Again, the amazing thing here is that they managed all these changes without cutting new molds for bikes that will essentially be raced once a year. So how’d they do it?
They designed new dropouts that moved the rear wheel back and up (relative to the old position) which dropped the rear end of the bike and increased the wheelbase of the bike. Up front, new dropouts raised the fork crown and increased the rake, compensating for the decrease in head tube angle to keep trail consistent. The slacker seat tube angle allows riders to sit back a bit more, shifting some weight off their upper bodies to give their hands, arms and shoulders a bit of a break.
And to compensate for the changes to the fork and rear triangle, non-series Shimano long-reach calipers handle the stopping duties.
This isn’t the first time Felt has done this. In 2008 when they were sponsoring Garmin-Chipotle, which included Magnus Backstedt pictured above, Felt produced a run of F frames for the team. Those frames also featured Felt’s “Superstiff” layup, a feature that wasn’t required this time around as the new F1 is both lighter than the previous F1 (standard layup) and stiffer than the Superstiff layup.
While Trek and Specialized realize excellent marketing benefits from putting their sponsored teams on the new Domane and established Roubaix, Felt’s approach yields a bike more purpose built to the racers’ requirements. Both the Roubaix and Domane feature more trail than their racier counterparts. What’s most surprising here is that more companies haven’t had the insight to create a second set of dropouts to give their top-flight race bikes more versatility. Maybe this will help illustrate just how bright Felt’s head of engineering, Jeff Soucek, and his team are.
The Live Update Guy’s coverage of the 2012 Hell of the North
First off, we did get a good response from many of you regarding a possible point-counterpoint with Padraig over the issue of stop-as-yield, the policy that would allow cyclists to simply slow down at STOP signs. I have some great input on readers on the topic, but Patrick is a little banged up this week, so we’re going to put that idea on hold for a little while.
Second, I want to thank long-time reader Ed Rubenstein for sending me an absolutely wonderful press release from the Police Department of Bethlehem, Pennsylvania. The department is honoring two local citizens for their efforts to stop a hit-and-run driver from scampering away from the scene after he struck cyclist Frank Pavlik.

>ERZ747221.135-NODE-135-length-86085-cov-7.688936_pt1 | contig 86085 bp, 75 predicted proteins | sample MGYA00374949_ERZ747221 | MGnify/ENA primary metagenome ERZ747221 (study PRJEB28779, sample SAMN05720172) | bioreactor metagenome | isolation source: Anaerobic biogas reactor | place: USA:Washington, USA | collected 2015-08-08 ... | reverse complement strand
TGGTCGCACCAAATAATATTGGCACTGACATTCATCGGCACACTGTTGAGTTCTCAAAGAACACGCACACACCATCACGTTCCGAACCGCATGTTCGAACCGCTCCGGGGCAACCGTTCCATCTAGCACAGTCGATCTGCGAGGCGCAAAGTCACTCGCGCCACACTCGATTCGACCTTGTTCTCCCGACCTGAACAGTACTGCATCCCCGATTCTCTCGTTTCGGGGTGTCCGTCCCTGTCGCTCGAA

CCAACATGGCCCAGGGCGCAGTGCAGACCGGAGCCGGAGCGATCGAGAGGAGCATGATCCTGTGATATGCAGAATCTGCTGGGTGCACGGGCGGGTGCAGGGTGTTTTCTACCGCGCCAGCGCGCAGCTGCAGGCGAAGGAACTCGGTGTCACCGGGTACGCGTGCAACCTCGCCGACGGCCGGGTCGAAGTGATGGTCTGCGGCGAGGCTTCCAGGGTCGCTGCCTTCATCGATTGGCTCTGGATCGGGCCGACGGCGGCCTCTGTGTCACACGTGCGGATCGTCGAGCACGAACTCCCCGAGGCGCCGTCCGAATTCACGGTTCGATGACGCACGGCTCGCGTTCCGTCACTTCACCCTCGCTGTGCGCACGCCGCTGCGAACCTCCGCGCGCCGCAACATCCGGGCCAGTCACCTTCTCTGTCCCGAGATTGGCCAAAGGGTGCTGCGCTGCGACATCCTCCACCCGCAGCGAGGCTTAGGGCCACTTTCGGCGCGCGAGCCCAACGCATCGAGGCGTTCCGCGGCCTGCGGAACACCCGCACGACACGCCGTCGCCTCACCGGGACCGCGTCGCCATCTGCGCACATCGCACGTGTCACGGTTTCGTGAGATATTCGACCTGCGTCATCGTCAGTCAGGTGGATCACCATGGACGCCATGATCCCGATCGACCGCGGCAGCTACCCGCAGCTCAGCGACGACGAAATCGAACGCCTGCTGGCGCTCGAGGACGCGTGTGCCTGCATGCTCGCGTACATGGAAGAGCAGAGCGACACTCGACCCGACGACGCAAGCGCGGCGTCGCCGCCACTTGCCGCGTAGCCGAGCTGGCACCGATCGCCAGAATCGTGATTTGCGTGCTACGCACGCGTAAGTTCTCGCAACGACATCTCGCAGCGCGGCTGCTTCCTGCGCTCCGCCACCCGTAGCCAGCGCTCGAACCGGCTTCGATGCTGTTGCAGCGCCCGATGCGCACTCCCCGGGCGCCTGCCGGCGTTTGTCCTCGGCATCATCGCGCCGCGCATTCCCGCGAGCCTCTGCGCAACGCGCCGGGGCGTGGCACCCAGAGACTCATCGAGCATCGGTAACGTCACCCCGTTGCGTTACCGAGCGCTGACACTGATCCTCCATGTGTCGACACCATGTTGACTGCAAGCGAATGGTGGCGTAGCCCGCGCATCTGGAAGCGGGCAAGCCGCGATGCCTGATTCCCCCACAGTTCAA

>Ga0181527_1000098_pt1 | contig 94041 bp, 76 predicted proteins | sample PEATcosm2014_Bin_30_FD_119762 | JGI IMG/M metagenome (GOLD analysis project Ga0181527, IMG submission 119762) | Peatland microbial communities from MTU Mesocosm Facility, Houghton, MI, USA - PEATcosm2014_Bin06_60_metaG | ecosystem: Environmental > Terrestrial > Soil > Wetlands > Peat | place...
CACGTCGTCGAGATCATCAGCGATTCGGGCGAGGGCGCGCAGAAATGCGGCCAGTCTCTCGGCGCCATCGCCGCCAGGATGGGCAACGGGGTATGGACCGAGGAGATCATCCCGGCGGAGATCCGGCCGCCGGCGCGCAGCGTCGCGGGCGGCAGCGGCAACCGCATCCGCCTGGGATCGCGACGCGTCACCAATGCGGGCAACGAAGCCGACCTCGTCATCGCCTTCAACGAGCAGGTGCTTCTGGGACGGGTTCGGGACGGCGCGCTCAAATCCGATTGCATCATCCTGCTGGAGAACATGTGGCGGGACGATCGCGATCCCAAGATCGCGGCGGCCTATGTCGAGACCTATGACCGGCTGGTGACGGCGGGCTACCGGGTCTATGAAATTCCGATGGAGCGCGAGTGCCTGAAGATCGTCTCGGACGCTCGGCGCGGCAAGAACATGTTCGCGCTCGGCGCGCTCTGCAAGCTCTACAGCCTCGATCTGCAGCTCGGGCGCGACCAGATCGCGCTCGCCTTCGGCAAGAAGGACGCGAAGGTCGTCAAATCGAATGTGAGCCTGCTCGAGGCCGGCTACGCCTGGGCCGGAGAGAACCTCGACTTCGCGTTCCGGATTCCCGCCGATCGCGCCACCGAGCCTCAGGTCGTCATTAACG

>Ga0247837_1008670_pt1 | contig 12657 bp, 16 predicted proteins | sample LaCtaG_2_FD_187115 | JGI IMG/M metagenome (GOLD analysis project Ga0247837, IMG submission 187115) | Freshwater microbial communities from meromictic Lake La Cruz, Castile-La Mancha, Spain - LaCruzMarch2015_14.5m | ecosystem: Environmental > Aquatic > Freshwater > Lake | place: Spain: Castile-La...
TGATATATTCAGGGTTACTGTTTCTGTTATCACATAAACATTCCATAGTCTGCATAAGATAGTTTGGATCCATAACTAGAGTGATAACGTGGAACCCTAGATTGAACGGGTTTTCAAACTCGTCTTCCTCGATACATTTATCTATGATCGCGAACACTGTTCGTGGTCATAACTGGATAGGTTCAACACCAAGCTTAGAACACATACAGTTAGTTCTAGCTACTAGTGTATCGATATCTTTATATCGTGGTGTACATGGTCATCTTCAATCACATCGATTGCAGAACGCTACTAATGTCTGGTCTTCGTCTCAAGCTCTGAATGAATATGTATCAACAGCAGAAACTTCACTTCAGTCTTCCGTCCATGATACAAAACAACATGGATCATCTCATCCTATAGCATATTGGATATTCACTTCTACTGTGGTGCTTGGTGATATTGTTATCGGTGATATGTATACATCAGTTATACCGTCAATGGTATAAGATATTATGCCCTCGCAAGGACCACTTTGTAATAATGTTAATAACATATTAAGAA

I won’t spoil the end by describing the events. Instead, just watch the video… indeed, you ought to scroll down and watch the video before reading the press release. While I am not normally a fan of those overly intrusive cam’ systems that seem to be popping up everywhere, this is one of the cases for which I am more than willing to make an exception.
The good news is that Mr. Pavlik was not injured in the incident.
Now, back to work.
I am gonna take a shot and see if you’re willing to end your ban on doping questions.
So, I have been reading a lot about the “progress” researchers are making in the detection of illicit doping products – like CERA, EPO and NESP – and even the manipulation of blood counts by monitoring through the Biological Passport. Now, I’m beginning to wonder if all of that is worth the trouble, since it seems like the new thing in the 21st century is gene doping.
Is it detectable? If not, what the hell are we wasting millions on doping controls when the real cheaters aren’t being caught?
Okay. I have to admit, I like the topic, too. It’s a little disheartening to constantly discuss the subject, but I do really find it fascinating. So, okay, I’ll try to tackle this one … and I’ll make a habit of answering future questions on the subject, if readers are interested.
Doping has been such a common subject of dinner time discussions in our house that I even got a copy of Angela Schneider’s and Theodore Friedmann’s book “Gene Doping in Sports: The science and ethics of genetically modified athletes” for Christmas a few years back. (And you probably thought I was tough to buy for.) A lot of progress has been made in the field since that book first came out in 2006, but the field is still in its infancy and I continue to believe that it may be some time before we see gene doping making an appearance in competitive sport.
That said, the day is getting closer.
As “traditional” doping is the unwanted off-spring of progress in pharmacology, gene-doping is the evil spawn of the new science of gene therapy. Instead of altering DNA to resolve an existing mutation or attack a disease, cheaters are hoping to trigger genetic changes that will result in enhanced athletic performances.
Case in point, is something I was planning to write about last summer, right after the Tour was over (but things came up that distracted me for a few months). Researchers at the University of Pennsylvania published an interesting article in the August edition of the Journal of Clinical Investigation. If you’re into that sort of thing, it’s worth trying to work your way through “Loss of IL-15 receptor á alters the endurance, fatigability, and metabolic characteristics of mouse fast skeletal muscles.”
The short hand version is that the authors found the “negative regulator” of endurance. The absence of a specific gene actually allowed test subjects – in this case lab mice – to run more than six times farther than their counterparts who had the regulatory gene.
Another obvious approach, of course, is the effort to manipulate an athlete’s genetic structure in an effort to produce greater amounts of erythropoietin. Research has already shown that we could all become our own little EPO factories, cranking out red blood cells to our heart’s content.